Once the 2012 election cycle came and went, and Republican officials examined Democratic successes up and down the ballot, GOP officials took deliberate and constructive steps to prevent another disaster.
Indeed, Republicans genuinely believed that it wasn't just their candidates and message that led to Democratic victories, but rather, the process itself undermined the party's chances and produced a weakened national nominee. The New Republic's Brian Beutler had a good piece on this about a month ago.
After the  election, the Republican National Committee set about sanding off the party's rough edges. It encouraged Republicans to pass immigration reform and soften their rhetorical tropes, and in so doing repair the party's relationship with a younger, more diverse segment of the electorate.
It also set about tightening the rules governing primary debates -- to limit the total number of them, exclude certain networks and moderators, and penalize candidates for circumventing the process. By doing so, the RNC hoped the party could escape its own primary without incurring the self-inflicted wounds it suffered in 2012.
And at face value, Reince Priebus' plan wasn't bad at all. Republicans would curtail the number of debates, choose moderators satisfying to the party, front-load the nominating process, and effectively stack the deck in favor of established, electable candidates. Before the process even began, GOP lawmakers would take lessons from the 2012 losses, pass immigration reform, and take steps to broaden the base.
The party, the argument went, would position itself for victory in 2016 by avoiding an embarrassing circus and steering clear of a madcap process that tarnished the party and its candidates alike.
Is anyone, on either side of the political divide, prepared to say the Republican plan worked?
Republican Rep. Joe Heck is a prominent U.S. Senate candidate in Nevada, and at first blush, the conservative congressman, running for an open seat, appears to be well positioned. Nevada is a fast-growing swing state with a diverse population, and Heck has previously won with fairly broad support.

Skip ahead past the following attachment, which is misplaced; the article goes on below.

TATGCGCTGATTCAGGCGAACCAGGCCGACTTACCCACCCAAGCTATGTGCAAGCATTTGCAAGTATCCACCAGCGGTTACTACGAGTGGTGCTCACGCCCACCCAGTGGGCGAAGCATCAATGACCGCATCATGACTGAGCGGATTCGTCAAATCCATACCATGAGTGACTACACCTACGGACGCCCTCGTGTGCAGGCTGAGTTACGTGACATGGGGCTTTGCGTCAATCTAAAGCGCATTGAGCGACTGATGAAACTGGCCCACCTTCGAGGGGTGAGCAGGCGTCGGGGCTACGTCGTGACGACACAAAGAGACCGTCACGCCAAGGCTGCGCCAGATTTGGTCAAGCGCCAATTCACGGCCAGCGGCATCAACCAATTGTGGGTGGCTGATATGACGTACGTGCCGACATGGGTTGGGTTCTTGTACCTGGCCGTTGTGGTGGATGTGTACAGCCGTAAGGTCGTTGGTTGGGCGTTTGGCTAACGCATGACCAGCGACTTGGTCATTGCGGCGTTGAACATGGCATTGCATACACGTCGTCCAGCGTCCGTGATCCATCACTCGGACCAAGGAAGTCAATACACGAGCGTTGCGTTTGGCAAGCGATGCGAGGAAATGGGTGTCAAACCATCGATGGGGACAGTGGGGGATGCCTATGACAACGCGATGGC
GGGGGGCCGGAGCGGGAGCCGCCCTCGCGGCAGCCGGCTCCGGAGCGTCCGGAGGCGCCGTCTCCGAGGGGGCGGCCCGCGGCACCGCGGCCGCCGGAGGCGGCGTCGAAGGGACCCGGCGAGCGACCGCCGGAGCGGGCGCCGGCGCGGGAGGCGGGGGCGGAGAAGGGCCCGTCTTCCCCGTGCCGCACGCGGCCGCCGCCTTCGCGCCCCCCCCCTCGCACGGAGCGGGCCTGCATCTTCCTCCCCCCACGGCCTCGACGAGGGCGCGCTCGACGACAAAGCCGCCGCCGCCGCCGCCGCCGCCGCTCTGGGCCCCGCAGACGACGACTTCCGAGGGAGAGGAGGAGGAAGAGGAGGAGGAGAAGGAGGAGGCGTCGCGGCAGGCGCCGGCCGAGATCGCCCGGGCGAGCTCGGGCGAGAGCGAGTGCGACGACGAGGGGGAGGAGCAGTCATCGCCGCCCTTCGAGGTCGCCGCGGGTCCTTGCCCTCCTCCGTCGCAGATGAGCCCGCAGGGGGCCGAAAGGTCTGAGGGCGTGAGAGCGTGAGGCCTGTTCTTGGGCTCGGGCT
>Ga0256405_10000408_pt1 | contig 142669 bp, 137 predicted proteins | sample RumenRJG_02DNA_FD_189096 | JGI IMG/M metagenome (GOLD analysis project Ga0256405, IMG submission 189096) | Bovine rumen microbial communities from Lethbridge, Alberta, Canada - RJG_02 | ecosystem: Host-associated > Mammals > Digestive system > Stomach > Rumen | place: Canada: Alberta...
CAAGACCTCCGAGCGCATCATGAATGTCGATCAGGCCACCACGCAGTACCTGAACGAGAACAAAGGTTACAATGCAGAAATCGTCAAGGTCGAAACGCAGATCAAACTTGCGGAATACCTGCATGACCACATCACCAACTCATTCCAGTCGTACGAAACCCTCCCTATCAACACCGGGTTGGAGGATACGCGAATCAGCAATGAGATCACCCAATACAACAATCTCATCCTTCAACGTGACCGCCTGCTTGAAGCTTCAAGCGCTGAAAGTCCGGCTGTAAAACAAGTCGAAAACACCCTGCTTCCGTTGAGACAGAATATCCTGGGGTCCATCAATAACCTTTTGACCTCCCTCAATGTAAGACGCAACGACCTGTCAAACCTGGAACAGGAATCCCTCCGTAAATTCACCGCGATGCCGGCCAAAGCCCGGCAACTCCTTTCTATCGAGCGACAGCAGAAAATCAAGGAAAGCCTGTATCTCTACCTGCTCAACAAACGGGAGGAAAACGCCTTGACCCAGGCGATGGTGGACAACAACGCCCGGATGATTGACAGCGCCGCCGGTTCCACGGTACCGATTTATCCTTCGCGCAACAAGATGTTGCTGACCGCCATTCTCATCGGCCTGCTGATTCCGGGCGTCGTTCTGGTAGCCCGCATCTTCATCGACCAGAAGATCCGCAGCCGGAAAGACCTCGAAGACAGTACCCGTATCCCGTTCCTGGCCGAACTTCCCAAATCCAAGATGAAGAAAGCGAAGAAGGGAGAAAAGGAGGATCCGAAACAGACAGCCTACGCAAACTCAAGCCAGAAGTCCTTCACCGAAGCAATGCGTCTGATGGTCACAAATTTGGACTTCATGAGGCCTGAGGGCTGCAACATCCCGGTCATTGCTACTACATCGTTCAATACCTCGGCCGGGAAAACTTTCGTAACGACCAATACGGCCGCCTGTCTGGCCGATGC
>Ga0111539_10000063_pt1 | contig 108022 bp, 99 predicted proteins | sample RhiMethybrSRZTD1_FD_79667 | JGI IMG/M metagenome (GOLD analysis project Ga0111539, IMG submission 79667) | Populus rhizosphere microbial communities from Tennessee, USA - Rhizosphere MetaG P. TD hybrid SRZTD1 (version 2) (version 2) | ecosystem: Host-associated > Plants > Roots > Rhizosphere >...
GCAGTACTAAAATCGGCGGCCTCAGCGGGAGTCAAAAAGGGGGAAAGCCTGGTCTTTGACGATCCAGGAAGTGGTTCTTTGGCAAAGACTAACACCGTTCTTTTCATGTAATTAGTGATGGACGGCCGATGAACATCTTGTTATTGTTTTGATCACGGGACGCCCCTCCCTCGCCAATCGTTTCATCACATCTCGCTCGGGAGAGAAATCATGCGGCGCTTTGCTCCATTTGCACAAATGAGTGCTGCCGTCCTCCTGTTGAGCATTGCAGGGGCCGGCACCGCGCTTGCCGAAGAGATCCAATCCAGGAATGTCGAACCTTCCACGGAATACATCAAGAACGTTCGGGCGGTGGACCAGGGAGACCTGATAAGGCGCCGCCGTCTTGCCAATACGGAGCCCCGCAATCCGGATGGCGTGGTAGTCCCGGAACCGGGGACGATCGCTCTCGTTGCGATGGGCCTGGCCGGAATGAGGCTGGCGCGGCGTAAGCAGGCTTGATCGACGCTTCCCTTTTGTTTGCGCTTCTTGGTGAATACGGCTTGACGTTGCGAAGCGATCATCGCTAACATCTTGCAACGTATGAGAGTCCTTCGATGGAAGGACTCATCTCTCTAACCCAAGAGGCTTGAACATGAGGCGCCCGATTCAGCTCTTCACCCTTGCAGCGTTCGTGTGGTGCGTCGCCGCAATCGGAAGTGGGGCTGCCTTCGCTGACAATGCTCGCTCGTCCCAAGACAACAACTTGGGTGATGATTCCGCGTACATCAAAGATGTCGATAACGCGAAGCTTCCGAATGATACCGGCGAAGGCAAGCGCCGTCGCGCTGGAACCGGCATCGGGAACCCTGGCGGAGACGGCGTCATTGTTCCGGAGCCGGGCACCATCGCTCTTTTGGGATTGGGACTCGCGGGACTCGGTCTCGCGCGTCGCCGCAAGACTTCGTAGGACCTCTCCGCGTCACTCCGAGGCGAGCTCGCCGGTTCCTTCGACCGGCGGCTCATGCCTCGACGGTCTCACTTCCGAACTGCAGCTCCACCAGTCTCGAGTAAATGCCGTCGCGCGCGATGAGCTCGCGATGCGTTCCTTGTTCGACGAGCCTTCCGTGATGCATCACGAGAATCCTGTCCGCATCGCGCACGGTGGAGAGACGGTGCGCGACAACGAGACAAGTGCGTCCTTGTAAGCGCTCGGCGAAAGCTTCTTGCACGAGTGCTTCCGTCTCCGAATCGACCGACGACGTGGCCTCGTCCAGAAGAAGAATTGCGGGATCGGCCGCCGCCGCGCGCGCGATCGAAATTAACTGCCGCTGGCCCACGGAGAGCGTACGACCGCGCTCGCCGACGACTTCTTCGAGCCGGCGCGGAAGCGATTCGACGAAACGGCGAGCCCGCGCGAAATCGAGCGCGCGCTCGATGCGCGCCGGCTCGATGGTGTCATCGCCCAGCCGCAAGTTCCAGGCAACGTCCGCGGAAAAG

But it won't be easy. Heck voted for a far-right budget plan that tried to scrap Medicare; he's opposed minimum-wage increases; the GOP candidate is a staunch opponent of reproductive rights; and he's even condemned Social Security as a pyramid scheme.
Last week, the Republican congressman even came down with a case of Trump-itis. The Las Vegas Review-Journalreported:
U.S. Rep. Joe Heck said Thursday that birthright citizenship should be on the table in the broader dialogue about immigration reform. [...]
"I think [birthright citizenship] needs to be part of the discussion," Heck said. "People want to talk about immigration reform so if we're going to talk about immigration reform, then let's talk about all aspects of immigration reform. Let's come up with a system of immigration that works for Americans. So I think it should be part of the discussion."
Asked about his party's presidential frontrunner, the congressman added, "I don't talk about Donald."
That's understandable, though when Heck said he's willing to take a look at changing birthright citizenship as "part of the discussion," he necessarily allowed Donald Trump to affect the direction of his Senate campaign.
When it comes to sexually transmitted infections, Louisiana is the wrong kind of national leader. As the New York Timesreported, the state "ranks first among the states in cases of gonorrhea, second in chlamydia, and third in syphilis and in H.I.V." It's not a record to be proud of.
It's also a public-health problem that will get worse if Louisiana Republicans, led by Republican presidential hopeful Bobby Jindal, succeed in scrapping all public funding for Planned Parenthood.
The political dispute embroiling Planned Parenthood here and nationwide is over abortion, though public funds are not permitted by federal law to be used for abortion, except in cases involving rape, incest or a pregnancy that threatens the mother's life. Neither clinic in this state — like nearly half of all Planned Parenthood centers — performs abortions. What the Louisiana Planned Parenthood clinics did do last year was administer nearly 20,000 tests for sexually transmitted infections, as well as provide gynecological exams, contraceptive care, cancer screenings and other wellness services for nearly 10,000 mostly low-income patients.
"You can't just cut Planned Parenthood off one day and expect everyone across the city to absorb the patients," Dr. Taylor said. "There needs to be time to build the capacity."
Dr. Taylor, in this case, is Dr. Stephanie Taylor, the medical director overseeing programs to combat sexually transmitted infections for the State Office of Public Health. As the NYT report added, she's also the director of Louisiana State University's sexually transmitted infections program.
When she argues that it'd be a mistake to simply cut off Planned Parenthood, Taylor knows of what she speaks.
Perhaps, as some conservatives claim, those resources can just be moved to other health organizations? Nope.
If recent polling is any indication, Republican voters place a premium on inexperience. Donald Trump, who's never worked in government at any level, is obviously the dominant GOP candidate, at least for now, but he's followed by Ben Carson, a retired far-right neurosurgeon who's never sought or held public office.